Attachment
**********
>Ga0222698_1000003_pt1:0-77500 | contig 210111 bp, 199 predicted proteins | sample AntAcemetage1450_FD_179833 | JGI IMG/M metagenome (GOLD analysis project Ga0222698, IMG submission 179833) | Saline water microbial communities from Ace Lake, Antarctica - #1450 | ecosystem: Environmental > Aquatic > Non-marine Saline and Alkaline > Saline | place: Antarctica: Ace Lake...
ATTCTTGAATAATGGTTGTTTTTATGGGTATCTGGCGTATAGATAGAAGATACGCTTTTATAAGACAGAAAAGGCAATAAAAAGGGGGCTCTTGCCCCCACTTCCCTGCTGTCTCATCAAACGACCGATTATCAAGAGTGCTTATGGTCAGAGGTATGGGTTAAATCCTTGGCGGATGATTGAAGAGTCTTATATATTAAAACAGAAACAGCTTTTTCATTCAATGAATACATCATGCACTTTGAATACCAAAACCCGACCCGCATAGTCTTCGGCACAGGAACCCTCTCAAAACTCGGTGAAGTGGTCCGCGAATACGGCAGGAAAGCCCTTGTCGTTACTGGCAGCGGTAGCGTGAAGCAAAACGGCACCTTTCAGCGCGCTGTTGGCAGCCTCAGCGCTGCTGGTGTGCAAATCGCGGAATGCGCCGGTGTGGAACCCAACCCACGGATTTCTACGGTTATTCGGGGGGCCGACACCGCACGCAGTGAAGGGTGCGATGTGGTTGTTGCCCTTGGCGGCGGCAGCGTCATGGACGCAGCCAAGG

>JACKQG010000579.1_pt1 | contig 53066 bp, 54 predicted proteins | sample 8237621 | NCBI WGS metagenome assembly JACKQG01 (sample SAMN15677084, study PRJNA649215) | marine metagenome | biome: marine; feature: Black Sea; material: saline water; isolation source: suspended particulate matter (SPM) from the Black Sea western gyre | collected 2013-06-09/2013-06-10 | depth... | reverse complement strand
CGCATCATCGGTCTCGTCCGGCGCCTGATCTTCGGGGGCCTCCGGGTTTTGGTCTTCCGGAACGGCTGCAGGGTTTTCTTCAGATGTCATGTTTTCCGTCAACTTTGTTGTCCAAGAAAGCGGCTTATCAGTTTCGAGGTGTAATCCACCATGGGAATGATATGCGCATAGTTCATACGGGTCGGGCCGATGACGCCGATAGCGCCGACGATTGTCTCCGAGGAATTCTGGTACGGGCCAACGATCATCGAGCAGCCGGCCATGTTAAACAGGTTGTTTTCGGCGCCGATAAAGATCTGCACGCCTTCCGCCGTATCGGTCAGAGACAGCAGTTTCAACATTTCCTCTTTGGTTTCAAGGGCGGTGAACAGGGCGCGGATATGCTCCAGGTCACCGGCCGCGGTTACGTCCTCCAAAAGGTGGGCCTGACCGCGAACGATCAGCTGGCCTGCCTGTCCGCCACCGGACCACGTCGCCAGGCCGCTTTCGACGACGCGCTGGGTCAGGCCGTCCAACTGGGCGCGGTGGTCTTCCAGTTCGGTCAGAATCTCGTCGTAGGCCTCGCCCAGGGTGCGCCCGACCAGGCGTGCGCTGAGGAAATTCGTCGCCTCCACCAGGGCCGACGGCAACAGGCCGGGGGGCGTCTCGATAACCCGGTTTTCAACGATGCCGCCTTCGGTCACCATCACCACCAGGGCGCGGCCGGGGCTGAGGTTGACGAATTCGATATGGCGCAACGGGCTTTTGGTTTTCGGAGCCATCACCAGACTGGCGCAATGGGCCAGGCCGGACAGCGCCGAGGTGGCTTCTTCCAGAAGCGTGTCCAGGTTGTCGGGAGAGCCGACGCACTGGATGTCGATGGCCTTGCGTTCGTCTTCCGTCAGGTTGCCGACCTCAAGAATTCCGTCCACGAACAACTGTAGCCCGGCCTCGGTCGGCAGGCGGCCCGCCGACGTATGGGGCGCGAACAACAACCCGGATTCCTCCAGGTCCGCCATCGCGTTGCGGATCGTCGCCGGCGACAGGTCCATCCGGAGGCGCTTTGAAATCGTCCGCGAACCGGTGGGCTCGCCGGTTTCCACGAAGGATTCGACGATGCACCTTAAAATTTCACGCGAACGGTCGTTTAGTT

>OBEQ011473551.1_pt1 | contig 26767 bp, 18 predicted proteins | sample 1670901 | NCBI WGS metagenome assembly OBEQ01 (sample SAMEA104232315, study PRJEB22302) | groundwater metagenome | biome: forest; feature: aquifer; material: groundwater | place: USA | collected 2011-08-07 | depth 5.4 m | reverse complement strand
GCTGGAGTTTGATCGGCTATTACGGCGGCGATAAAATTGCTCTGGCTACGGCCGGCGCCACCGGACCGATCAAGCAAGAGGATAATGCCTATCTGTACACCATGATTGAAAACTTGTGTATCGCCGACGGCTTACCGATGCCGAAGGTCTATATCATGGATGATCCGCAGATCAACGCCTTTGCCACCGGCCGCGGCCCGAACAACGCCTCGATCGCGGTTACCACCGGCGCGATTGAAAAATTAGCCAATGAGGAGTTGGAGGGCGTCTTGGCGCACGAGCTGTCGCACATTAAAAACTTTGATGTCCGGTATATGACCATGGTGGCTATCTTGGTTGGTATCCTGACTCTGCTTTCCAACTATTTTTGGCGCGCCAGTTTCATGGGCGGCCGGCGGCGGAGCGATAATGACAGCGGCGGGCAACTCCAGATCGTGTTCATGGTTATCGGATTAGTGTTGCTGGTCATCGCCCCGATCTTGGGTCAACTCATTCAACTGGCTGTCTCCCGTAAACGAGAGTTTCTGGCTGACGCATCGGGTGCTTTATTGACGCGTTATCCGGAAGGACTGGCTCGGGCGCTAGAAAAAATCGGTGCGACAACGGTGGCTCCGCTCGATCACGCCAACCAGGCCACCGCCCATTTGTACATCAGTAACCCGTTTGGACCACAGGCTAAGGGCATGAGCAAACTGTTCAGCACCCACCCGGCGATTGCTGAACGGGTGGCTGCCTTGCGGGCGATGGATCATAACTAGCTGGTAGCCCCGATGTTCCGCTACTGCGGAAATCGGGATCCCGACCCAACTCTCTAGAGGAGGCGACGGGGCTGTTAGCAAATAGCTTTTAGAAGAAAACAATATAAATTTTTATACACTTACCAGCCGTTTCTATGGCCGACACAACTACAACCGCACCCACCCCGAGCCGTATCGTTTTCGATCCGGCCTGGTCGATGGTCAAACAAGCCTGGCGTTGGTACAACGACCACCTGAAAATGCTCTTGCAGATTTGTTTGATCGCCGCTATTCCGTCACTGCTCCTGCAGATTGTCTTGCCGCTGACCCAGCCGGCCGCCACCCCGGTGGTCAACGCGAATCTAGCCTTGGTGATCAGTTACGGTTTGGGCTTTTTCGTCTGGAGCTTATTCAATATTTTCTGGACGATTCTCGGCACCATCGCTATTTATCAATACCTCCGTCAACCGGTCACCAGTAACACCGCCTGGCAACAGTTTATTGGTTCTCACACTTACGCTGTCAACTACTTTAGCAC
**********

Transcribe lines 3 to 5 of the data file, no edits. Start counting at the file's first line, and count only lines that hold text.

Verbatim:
>JACKQG010000579.1_pt1 | contig 53066 bp, 54 predicted proteins | sample 8237621 | NCBI WGS metagenome assembly JACKQG01 (sample SAMN15677084, study PRJNA649215) | marine metagenome | biome: marine; feature: Black Sea; material: saline water; isolation source: suspended particulate matter (SPM) from the Black Sea western gyre | collected 2013-06-09/2013-06-10 | depth... | reverse complement strand
CGCATCATCGGTCTCGTCCGGCGCCTGATCTTCGGGGGCCTCCGGGTTTTGGTCTTCCGGAACGGCTGCAGGGTTTTCTTCAGATGTCATGTTTTCCGTCAACTTTGTTGTCCAAGAAAGCGGCTTATCAGTTTCGAGGTGTAATCCACCATGGGAATGATATGCGCATAGTTCATACGGGTCGGGCCGATGACGCCGATAGCGCCGACGATTGTCTCCGAGGAATTCTGGTACGGGCCAACGATCATCGAGCAGCCGGCCATGTTAAACAGGTTGTTTTCGGCGCCGATAAAGATCTGCACGCCTTCCGCCGTATCGGTCAGAGACAGCAGTTTCAACATTTCCTCTTTGGTTTCAAGGGCGGTGAACAGGGCGCGGATATGCTCCAGGTCACCGGCCGCGGTTACGTCCTCCAAAAGGTGGGCCTGACCGCGAACGATCAGCTGGCCTGCCTGTCCGCCACCGGACCACGTCGCCAGGCCGCTTTCGACGACGCGCTGGGTCAGGCCGTCCAACTGGGCGCGGTGGTCTTCCAGTTCGGTCAGAATCTCGTCGTAGGCCTCGCCCAGGGTGCGCCCGACCAGGCGTGCGCTGAGGAAATTCGTCGCCTCCACCAGGGCCGACGGCAACAGGCCGGGGGGCGTCTCGATAACCCGGTTTTCAACGATGCCGCCTTCGGTCACCATCACCACCAGGGCGCGGCCGGGGCTGAGGTTGACGAATTCGATATGGCGCAACGGGCTTTTGGTTTTCGGAGCCATCACCAGACTGGCGCAATGGGCCAGGCCGGACAGCGCCGAGGTGGCTTCTTCCAGAAGCGTGTCCAGGTTGTCGGGAGAGCCGACGCACTGGATGTCGATGGCCTTGCGTTCGTCTTCCGTCAGGTTGCCGACCTCAAGAATTCCGTCCACGAACAACTGTAGCCCGGCCTCGGTCGGCAGGCGGCCCGCCGACGTATGGGGCGCGAACAACAACCCGGATTCCTCCAGGTCCGCCATCGCGTTGCGGATCGTCGCCGGCGACAGGTCCATCCGGAGGCGCTTTGAAATCGTCCGCGAACCGGTGGGCTCGCCGGTTTCCACGAAGGATTCGACGATGCACCTTAAAATTTCACGCGAACGGTCGTTTAGTT

>OBEQ011473551.1_pt1 | contig 26767 bp, 18 predicted proteins | sample 1670901 | NCBI WGS metagenome assembly OBEQ01 (sample SAMEA104232315, study PRJEB22302) | groundwater metagenome | biome: forest; feature: aquifer; material: groundwater | place: USA | collected 2011-08-07 | depth 5.4 m | reverse complement strand